Thursday, February 24, 2011

My Oscar Picks 2011

Oscar, looking...oscarly.
Oscar time!  It's the biggest TV event in this country behind the Super Bowl, and this year has been a particularly good one for film.  I've always thought of myself as a decent judge of what is good and what is bad (at least as far as movies go), so why not step out in public and make a few bold predictions, eh?  Well, okay, some aren't all that bold <coughkingsspeechcough>, but others might surprise you.  I'm not picking all of them (what do I know from dust bunnies about sound editing?), but I'll hit the high points that everyone cares about.

I'll say upfront that my credibility on some of these is going to be weak, since I haven't seen every nominated film.  However, I have seen several, and I'm an avid enough observer of the cultural zeitgeist that I can pretty well gauge a film or actor's chances based on buzz.  Does that make me an infallible film critic?  No.  Does it matter since no one is providing oversight of my "work" here?  Also no.  So read on, and challenge my picks if you feel I'm being an idiot.  Or, you know, praise them if you think I'm spot on.  Whatever.

Saturday, February 12, 2011

Arsenal Update: Relegation is a good thing...seriously

One of the intrinsic aspects of English soccer that is so difficult for Americans to accept is the concept of relegation.  In 'merica, if a team is in the NFL or MLB, by God they stay there, no matter how crappy they are.  It just feels...weird to kick them out, even in the face of overwhelming evidence supporting banishment.  How else do you explain the continued presence of the Oakland Raiders?
But what we have to learn to recognize is that relegation energizes the sport, because it makes both ends of the standings matter. 

Of course the teams at the very top of the league--currently Man U, Arsenal, Man City, Chelsea, and Tottenham--fight with tooth and claw into the spring.  Barely ten points separate those 5 teams at the time of this writing, so the championship in May could literally rest on whether a team collects a win or a draw a now.  This is not notably different from any American sports league heading into the end of the season, with the exception of there being no playoff tournament in the EPL (despite inaccurate reporting to the contrary in this space.  Though, really, the entire season functions as a round-robin tourney, so I wasn't TOTALLY wrong).  However, a key difference can be found at the bottom of the table.  The three teams who finish in last in the EPL (currently Wigan, Wolverhampton, and West Ham--wow, tough year for W's) do not qualify for play in the league next season.  They are replaced with the top three finishers in the Football League Championship, England's second-tier division. 

Think about the stakes here.  English football clubs are businesses, like any other pro sports team.  But the range of wealth is much broader than in American leagues.  All NFL, NBA and MLB owners are extremely wealthy, collecting hundreds of millions in revenue every season regardless of the quality of the team.  Sure, losers may not make as much in ticket sales and merchandising and whatnot, but revenue sharing and TV deals even out the take so that it is still a very comfortable wage no matter your finish.  There is even a certain amount of speculation as to whether some American professional sports teams do simply collect the paycheck, put a substandard team on the field year after year to hang on to more of that cash, and damn the fans.  Beyond the prospect of higher draft choices, there simply is no incentive for team owners to try to assemble and invest in the best possible team, but for that mythical "honor of the game."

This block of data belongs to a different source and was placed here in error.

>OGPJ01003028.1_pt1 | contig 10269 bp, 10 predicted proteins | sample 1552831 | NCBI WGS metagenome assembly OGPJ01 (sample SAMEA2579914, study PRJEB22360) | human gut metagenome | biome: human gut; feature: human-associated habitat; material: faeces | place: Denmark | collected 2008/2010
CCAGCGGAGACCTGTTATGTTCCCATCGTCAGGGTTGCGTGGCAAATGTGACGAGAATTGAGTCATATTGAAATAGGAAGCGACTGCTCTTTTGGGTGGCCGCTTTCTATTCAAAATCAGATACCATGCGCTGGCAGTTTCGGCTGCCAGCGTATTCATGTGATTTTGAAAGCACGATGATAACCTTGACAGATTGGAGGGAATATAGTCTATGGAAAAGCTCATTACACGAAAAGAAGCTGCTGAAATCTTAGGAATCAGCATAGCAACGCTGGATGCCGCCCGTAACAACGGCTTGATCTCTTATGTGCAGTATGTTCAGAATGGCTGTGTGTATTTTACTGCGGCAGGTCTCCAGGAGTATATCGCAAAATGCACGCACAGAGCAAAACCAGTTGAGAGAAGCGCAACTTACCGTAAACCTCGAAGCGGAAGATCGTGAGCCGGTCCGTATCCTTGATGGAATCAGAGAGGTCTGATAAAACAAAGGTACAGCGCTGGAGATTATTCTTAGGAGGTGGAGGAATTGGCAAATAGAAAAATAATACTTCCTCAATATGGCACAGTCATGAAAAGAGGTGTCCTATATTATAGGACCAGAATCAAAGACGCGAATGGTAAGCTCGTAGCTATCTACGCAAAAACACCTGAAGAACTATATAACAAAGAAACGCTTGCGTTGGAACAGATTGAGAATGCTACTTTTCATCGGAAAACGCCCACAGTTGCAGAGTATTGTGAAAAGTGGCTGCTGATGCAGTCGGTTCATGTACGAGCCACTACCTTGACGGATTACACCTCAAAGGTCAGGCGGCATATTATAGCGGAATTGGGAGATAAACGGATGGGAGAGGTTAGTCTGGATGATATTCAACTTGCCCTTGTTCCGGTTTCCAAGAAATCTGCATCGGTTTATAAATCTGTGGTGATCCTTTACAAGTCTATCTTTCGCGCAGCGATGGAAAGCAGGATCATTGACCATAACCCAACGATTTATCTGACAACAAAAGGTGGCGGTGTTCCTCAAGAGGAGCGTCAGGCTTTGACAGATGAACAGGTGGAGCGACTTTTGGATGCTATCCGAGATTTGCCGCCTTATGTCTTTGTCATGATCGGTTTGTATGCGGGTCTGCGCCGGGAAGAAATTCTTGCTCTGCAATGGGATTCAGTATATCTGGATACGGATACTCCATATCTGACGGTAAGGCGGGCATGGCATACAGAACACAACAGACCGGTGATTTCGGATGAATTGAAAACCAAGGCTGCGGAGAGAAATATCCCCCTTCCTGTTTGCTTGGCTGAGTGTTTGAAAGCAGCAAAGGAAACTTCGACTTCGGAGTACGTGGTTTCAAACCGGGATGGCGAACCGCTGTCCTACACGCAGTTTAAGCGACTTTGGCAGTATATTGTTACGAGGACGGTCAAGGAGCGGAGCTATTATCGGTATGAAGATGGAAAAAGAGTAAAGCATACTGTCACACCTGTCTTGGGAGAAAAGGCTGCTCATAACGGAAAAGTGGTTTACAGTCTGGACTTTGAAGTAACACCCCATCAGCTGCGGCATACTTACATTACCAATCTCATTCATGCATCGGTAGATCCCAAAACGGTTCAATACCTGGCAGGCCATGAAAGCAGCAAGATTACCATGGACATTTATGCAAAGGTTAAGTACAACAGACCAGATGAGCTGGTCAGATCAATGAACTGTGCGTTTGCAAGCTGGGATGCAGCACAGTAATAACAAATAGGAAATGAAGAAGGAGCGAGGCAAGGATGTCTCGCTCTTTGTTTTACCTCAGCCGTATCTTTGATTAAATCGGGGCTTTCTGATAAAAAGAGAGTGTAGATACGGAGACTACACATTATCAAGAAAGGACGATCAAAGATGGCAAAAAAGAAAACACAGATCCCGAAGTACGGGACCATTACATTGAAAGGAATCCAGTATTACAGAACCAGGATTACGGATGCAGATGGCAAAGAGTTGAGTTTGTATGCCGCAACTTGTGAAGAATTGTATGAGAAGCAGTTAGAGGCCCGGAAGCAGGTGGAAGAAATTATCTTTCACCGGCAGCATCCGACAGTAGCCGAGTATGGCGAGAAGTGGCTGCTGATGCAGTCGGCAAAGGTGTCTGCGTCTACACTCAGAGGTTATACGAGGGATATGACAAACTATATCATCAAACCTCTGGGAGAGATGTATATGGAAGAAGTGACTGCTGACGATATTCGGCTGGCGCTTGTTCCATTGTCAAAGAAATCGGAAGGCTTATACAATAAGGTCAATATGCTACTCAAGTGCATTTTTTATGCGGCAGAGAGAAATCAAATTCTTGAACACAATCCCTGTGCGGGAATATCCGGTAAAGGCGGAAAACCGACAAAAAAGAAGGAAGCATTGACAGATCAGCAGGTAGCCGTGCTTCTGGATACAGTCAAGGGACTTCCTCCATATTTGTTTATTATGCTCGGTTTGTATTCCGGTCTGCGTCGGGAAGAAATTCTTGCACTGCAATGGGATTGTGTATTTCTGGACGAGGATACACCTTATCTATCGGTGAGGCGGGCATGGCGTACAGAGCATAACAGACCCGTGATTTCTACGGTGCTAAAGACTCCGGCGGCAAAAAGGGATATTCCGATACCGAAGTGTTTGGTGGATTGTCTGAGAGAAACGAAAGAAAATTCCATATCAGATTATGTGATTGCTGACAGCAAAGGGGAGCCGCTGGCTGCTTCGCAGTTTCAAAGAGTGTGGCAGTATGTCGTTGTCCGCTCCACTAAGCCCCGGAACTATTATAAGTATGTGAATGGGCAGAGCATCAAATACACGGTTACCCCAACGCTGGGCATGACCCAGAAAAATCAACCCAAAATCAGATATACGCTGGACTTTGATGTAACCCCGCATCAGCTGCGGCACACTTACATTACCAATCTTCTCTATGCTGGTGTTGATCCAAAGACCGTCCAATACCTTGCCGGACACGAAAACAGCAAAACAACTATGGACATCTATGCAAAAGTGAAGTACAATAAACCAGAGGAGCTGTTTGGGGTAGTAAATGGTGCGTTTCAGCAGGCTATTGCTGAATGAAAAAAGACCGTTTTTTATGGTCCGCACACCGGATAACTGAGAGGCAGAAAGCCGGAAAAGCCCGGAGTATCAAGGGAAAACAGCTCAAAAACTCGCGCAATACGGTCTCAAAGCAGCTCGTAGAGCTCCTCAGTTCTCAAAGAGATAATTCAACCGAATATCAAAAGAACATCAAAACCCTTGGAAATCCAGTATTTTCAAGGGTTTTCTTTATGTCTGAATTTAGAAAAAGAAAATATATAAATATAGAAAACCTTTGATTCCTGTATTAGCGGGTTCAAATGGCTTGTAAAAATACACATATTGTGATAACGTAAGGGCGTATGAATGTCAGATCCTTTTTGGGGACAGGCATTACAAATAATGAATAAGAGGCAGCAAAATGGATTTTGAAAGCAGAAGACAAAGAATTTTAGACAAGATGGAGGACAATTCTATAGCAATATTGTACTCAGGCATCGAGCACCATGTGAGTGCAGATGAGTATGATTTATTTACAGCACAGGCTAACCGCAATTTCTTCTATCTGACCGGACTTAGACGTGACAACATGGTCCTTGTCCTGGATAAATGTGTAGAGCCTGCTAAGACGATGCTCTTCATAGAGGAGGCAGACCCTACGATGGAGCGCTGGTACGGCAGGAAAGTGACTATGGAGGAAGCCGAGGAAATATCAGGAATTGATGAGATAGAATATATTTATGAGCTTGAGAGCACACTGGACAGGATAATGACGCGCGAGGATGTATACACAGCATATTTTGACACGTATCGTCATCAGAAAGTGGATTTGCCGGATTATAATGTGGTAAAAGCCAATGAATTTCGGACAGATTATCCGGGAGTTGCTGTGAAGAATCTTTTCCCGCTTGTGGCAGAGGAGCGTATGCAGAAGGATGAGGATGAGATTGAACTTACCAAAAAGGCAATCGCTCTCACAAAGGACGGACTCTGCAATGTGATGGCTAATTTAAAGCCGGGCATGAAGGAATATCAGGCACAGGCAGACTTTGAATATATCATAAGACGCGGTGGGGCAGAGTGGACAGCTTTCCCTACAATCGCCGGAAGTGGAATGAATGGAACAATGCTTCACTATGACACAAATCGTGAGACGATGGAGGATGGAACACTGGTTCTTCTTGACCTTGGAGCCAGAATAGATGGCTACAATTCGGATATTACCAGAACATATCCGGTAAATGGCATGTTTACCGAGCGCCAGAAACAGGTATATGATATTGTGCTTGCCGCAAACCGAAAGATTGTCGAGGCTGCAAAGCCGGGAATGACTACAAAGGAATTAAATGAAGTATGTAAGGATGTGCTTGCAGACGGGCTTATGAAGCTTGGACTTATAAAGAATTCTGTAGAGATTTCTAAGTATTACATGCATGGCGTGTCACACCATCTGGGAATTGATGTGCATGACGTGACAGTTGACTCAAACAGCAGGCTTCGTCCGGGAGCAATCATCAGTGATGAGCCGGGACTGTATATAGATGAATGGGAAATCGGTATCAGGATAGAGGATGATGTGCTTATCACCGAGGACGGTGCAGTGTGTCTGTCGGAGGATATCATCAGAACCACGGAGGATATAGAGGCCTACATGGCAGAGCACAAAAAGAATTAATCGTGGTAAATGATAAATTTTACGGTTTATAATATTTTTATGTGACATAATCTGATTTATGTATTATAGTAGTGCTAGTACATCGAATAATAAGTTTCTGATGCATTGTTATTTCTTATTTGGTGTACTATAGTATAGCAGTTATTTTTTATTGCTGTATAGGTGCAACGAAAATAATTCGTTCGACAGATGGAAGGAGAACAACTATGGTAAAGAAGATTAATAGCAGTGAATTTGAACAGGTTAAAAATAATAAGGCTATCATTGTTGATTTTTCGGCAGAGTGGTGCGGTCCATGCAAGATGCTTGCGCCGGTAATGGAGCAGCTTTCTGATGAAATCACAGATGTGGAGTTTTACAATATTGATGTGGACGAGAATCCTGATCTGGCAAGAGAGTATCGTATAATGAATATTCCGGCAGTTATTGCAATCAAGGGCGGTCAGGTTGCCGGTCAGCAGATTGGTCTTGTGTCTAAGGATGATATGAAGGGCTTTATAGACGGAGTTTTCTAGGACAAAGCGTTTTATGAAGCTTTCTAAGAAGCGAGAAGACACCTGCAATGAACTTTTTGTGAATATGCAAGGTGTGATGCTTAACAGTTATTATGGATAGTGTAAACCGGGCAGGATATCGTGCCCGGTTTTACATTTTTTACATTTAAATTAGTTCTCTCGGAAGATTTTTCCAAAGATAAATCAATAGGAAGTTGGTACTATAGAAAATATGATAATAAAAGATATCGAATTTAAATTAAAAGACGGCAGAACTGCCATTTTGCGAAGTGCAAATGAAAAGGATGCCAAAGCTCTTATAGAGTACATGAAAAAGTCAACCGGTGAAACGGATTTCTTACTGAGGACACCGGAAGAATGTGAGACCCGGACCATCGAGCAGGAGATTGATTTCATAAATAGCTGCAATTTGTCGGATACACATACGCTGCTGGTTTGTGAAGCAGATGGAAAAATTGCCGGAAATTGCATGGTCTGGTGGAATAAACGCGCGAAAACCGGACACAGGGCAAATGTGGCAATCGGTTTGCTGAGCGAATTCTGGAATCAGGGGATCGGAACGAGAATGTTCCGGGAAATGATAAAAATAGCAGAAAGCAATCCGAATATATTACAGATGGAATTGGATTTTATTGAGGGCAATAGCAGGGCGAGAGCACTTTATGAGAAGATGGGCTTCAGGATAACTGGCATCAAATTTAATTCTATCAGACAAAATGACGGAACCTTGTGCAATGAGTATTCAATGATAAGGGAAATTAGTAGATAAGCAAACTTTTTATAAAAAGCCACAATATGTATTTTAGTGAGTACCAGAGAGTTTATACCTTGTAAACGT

Now, imagine if, after finishing dead last in your division, you can no longer play with the big boys.  Pittsburgh Pirates, have fun in AAA; welcome to the Bigs, Columbus Clippers.  Oh, and Columbus gets your share of the profits next year. 

What this amounts to is hunger.  Every team, as an organization, is hungry to make it to the big time.  England has hundreds of independent football clubs that play professionally at some level.  Technically speaking, any twenty of them play in the EPL with enough sustained winning.  And the English Premier League is the biggest professional sports league in the world.

Let that one sink in, NFL fans.  Super Bowl Sunday is a big day:  111 million viewers in 2011, $3 million per 30 seconds of commercial time, nonstop sports news coverage.  Attracts worldwide attention.  Now imagine Super Bowl Sunday every weekend from August to May.  Twice per weekend. 

There are perennial EPL teams that seldom if ever get relegated, sure.  But any one of hundreds of smaller, truly community teams can have a chance at the big time.  The teams that dwell in the bottom half of the EPL want desperately to stay there, in the league, to keep the momentum moving upward.  So when you get into the home stretch of a season, as we are now, you have motivated teams at both top and bottom of the standings playing for more than just pride.  Take today's match of Arsenal vs. Wolverhampton.  Wolves is second to bottom in the standings going in, Arsenal 2nd place overall, a few points behind Manchester United.  Arsenal of course needs the win to keep pace or gain on Man U for the championship.  But Wolves is just as motivated, maybe more so, because of what could await them next year.  So they've been playing giant-killer this season, fangs bared.  They beat Man U last week, ending that club's bid for an undefeated season, and also checked off wins against Manchester City, Liverpool, and Chelsea.  Because they're hungry.